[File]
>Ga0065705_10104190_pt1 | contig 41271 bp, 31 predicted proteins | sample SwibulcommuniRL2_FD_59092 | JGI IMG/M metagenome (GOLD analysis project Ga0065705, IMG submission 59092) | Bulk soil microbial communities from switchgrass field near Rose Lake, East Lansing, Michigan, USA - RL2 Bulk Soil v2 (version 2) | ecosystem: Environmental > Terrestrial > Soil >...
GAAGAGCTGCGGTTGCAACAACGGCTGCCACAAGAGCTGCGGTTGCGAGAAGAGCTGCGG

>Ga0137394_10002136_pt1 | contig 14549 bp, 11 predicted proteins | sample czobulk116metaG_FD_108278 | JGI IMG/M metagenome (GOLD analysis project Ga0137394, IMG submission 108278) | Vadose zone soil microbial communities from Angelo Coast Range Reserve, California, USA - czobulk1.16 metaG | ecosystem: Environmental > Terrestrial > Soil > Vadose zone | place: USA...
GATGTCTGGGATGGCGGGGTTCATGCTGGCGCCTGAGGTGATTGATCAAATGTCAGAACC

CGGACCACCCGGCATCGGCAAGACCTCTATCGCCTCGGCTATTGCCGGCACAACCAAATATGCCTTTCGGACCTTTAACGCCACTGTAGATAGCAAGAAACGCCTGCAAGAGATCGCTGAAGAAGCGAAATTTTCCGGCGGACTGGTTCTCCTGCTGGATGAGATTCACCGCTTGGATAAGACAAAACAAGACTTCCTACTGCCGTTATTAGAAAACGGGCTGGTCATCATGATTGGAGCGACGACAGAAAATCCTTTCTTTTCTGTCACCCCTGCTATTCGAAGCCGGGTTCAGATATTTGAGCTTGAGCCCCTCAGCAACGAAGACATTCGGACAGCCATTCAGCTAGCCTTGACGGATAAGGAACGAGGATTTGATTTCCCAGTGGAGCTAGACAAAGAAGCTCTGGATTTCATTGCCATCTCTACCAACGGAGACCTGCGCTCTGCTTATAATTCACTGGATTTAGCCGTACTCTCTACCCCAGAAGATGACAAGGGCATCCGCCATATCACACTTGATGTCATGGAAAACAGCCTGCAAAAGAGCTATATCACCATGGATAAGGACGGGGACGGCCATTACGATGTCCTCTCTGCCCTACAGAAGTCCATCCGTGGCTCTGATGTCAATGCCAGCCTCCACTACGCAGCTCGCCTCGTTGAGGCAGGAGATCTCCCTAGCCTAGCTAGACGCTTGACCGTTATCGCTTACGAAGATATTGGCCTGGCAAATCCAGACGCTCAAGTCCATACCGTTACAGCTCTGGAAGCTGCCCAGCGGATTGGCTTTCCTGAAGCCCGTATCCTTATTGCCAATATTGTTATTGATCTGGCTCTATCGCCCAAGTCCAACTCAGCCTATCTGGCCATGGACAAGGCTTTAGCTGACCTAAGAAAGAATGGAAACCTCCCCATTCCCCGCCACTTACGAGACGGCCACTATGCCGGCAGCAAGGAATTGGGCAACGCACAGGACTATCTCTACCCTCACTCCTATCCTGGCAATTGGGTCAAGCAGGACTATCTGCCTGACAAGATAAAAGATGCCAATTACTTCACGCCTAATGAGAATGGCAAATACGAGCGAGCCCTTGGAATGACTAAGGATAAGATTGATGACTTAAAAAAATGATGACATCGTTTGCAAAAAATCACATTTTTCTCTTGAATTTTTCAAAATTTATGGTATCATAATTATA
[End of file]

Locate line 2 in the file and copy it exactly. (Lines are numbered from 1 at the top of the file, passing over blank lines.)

GAAGAGCTGCGGTTGCAACAACGGCTGCCACAAGAGCTGCGGTTGCGAGAAGAGCTGCGG